The Airbus A380 is a marvel of engineering in the aviation world. It’s the world’s largest commercial plane, with several high-ranking airlines flying the type globally, one being British Airways.
British Airways currently has 12 A380s at its disposal. A figure that represents a decisive rebound following the effects of the global pandemic.
Despite a fleet of 12 strong, British Airways has in the past identified interest in acquiring additional Airbus A380s on the cheap. Specifically, reports identified that six total units were of interest, which would’ve grown the fleet to 18.
Examining British Airways’ Operation
British Airways is the United Kingdom’s flag carrier and operates a network primarily focusing on its hub at London Heathrow. This works with a more minor operation out of London Gatwick.
British Airways’ focus on London Heathrow, which has been running at capacity for years, gave the carrier an appetite for larger aircraft. It currently has commitments for the 777X, too, an upcoming high-capacity widebody from Boeing.
British Airways’ A380 Operation
As aforementioned, British Airways operates 12 Airbus A380s to destinations globally.
These Airbus A380s will typically fly on BA’s most popular routes. This can include but won’t be limited to in the past Johannesburg, Los Angeles, Boston, Chicago, Dallas, Fort Worth, and even Vancouver.
However, throughout the pandemic, British Airways were forced to ground their A380s like most companies. The carrier, though, remained one of the few airlines that always expressed its interest in returning the type to service when demand returned.
British Airways Wants More A380s?
British Airways in 2019, through the International Airlines Group CEO Willie Walsh, announced their interest in leasing another six units of the world’s largest passenger plane into their fleet.
But why? Here is the most likely reason why their interest in the world’s largest commercial aircraft was there but also faded simultaneously. One possible reason we saw British Airways want further A380s follows the ongoing situation at London Heathrow
The airport is running at total capacity, especially pre-pandemic. Slots were, therefore, a struggle to acquire and had become very expensive. A slot at the airport during an optimal time had been quoted in the tens of millions of pounds.
Therefore, if British Airways wanted to retain capacity or grow, it needed to expand. However, instead of flying more flights, what they were going to be able to do was deploy further A380s.
For example, it’s Los Angeles flights years back. It served up to three times daily with the 747 and went down into two daily A380 flights. British Airways, at that point, still had roughly the same seats despite a change in equipment and a reduction in flights.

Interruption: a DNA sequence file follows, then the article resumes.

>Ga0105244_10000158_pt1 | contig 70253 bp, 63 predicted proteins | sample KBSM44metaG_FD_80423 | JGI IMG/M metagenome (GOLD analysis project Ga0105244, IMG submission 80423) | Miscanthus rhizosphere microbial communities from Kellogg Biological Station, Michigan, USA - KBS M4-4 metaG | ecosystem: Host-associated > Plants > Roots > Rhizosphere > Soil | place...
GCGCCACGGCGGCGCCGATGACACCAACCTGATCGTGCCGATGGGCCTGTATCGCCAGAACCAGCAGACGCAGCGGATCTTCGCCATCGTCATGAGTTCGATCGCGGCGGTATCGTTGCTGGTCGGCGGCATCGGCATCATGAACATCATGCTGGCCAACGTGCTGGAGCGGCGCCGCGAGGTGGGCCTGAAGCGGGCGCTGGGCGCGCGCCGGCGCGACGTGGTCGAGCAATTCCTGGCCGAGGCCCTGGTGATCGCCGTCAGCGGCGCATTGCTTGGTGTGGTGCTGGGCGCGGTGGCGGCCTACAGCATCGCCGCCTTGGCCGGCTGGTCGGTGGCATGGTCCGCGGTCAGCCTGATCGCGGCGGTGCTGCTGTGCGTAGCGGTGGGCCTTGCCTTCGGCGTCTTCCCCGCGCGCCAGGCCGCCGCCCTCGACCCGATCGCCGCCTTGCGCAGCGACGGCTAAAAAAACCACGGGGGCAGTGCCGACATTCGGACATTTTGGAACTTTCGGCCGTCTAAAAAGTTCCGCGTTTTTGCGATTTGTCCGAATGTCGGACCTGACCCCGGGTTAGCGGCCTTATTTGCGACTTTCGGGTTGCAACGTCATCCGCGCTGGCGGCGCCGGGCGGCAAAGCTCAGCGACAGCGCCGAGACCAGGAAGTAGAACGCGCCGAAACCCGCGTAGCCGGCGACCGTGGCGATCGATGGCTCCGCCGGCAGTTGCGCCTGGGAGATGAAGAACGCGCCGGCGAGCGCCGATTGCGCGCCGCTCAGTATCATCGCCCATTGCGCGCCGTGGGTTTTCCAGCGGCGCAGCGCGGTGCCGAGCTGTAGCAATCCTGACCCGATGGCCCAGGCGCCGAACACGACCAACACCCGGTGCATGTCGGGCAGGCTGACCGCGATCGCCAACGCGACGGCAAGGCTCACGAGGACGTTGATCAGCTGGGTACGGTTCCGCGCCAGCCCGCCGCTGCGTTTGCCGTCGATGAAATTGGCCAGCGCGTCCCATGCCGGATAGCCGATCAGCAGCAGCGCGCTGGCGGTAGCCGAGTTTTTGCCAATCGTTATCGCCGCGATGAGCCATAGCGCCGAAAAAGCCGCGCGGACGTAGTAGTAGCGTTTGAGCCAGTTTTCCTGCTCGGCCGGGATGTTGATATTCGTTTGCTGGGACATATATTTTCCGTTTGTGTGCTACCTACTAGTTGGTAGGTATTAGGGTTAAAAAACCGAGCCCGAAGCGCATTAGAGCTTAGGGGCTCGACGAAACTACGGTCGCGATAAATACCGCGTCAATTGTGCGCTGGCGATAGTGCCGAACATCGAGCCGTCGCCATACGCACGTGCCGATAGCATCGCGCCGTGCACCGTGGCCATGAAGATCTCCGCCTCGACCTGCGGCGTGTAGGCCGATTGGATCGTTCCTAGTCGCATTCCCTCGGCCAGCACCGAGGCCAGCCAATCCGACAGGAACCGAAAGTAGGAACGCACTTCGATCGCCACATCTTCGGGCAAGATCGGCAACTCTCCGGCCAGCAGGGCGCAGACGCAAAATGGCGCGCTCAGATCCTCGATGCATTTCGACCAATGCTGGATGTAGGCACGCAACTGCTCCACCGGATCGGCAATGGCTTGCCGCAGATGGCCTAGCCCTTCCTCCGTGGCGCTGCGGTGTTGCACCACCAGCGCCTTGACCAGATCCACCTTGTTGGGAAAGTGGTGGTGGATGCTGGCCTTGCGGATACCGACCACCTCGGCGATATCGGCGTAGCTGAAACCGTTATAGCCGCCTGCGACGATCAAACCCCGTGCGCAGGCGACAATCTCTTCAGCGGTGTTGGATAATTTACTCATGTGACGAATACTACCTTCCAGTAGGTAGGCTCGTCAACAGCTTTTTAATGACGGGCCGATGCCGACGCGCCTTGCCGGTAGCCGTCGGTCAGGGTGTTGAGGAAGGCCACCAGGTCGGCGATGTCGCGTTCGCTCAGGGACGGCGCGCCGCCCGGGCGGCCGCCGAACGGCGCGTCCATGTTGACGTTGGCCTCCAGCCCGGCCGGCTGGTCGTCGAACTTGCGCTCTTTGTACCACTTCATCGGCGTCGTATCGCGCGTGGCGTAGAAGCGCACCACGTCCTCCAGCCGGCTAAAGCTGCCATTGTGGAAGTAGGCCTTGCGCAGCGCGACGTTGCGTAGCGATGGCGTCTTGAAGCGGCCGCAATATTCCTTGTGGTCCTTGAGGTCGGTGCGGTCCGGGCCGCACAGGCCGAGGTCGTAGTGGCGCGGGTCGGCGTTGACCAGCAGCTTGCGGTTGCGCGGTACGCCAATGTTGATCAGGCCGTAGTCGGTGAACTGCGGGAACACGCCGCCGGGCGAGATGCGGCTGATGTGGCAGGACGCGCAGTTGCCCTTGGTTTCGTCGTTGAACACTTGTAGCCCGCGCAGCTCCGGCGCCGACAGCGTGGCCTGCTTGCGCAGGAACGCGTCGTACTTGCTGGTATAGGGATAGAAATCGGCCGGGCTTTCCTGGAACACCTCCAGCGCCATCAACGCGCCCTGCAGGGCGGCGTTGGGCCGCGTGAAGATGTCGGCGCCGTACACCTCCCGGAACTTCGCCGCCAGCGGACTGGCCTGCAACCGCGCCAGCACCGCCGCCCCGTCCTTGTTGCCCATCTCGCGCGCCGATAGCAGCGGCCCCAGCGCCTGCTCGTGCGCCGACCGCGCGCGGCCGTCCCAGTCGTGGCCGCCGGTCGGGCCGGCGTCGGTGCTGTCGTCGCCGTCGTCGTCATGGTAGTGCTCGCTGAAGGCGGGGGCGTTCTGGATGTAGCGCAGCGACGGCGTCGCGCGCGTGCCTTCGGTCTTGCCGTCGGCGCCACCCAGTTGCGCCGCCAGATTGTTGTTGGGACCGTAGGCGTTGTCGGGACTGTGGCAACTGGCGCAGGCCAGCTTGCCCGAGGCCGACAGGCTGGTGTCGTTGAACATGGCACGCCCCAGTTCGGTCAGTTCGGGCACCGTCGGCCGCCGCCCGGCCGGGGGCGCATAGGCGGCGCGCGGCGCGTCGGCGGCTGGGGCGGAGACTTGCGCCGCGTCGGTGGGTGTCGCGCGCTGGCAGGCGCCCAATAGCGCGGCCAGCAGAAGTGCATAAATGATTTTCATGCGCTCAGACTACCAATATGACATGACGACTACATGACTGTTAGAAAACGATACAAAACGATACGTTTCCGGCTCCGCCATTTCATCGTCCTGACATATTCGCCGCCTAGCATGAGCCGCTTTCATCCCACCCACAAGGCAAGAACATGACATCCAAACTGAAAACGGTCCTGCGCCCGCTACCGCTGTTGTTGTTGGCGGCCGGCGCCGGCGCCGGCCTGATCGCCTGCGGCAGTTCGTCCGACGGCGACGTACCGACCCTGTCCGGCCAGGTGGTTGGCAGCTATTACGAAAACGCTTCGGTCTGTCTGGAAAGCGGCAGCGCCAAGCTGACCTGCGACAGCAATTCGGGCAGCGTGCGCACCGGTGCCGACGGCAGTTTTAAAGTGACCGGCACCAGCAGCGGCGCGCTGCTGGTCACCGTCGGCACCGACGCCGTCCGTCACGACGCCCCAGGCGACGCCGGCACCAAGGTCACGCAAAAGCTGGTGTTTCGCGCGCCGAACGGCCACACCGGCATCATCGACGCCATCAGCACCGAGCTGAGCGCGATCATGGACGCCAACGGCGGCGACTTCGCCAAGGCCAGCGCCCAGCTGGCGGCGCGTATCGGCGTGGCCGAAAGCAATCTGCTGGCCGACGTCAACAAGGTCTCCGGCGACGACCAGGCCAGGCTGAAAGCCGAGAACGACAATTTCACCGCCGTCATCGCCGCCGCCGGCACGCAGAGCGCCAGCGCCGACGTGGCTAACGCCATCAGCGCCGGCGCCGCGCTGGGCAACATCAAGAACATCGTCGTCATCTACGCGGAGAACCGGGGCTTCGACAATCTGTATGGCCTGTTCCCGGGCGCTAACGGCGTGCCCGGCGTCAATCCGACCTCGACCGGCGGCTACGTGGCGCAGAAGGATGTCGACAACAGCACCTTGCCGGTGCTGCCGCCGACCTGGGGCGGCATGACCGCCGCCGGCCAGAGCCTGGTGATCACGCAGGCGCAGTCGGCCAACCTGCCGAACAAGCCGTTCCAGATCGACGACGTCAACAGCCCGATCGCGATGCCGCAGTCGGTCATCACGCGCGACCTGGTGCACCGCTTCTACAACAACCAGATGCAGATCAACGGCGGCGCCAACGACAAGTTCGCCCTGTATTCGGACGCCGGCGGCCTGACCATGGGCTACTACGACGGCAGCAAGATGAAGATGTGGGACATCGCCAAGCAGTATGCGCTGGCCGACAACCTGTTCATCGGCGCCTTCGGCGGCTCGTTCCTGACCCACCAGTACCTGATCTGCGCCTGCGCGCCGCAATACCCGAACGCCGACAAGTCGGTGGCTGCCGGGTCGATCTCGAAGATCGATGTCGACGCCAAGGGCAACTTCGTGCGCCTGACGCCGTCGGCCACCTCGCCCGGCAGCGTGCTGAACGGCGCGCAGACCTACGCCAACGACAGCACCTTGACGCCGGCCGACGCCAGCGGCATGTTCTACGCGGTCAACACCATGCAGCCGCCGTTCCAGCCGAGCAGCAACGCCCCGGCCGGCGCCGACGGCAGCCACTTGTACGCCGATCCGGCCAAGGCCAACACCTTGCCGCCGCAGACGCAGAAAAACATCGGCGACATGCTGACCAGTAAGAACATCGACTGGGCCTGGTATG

Struggling To Find The Right Price
Even though there was the need for additional Airbus A380s, British Airways eventually turned them down. This comes as the price was not suitable for them. The IAG CEO, Willie Walsh, was quoted as saying.
If we get the right price, six more Airbus A380s will make sense.Willie Walsh, Former International Airlines Group CEO
The Importance Of The Second Hand Market
The second-hand market for so many aircraft programs is crucially important. It’s a key reason why we see so many aircraft fly for close to 30 years right around the world.
Now, granted, they may not spend 30 years with the primary carrier, but the likelihood of them going down to another airline, whether smaller or more in a niche market, is very high. We’ve seen this take place with the 737 and the A320 family very frequently in the past couple of years—also an honourable mention for the 747.
The Airbus A380s Lack Of Second Hand Market
For the world’s largest passenger plane, the A380, well, that second-hand market has never really existed. While we did see HI Fly acquire a lone A380 that no longer flies with the company for various reasons, the Airbus A380s that have been retired by their customers have headed for scrapping.
It’s an unfortunate fate for an aircraft that, in reality, is not very old. Still, it does highlight how British Airways was the only company vocally interested in bringing additional second-hand A380s on at the right price. However, the cost couldn’t be agreed upon.
British Airways, though, and the A380 share a common goal of connecting passengers worldwide, but sadly, the bond will never expand with additional A380s. This verdict comes with the double-decker aircraft production ceasing and, in addition, the airline ruling out any possibility of, say, seeing other A380s eventually join on.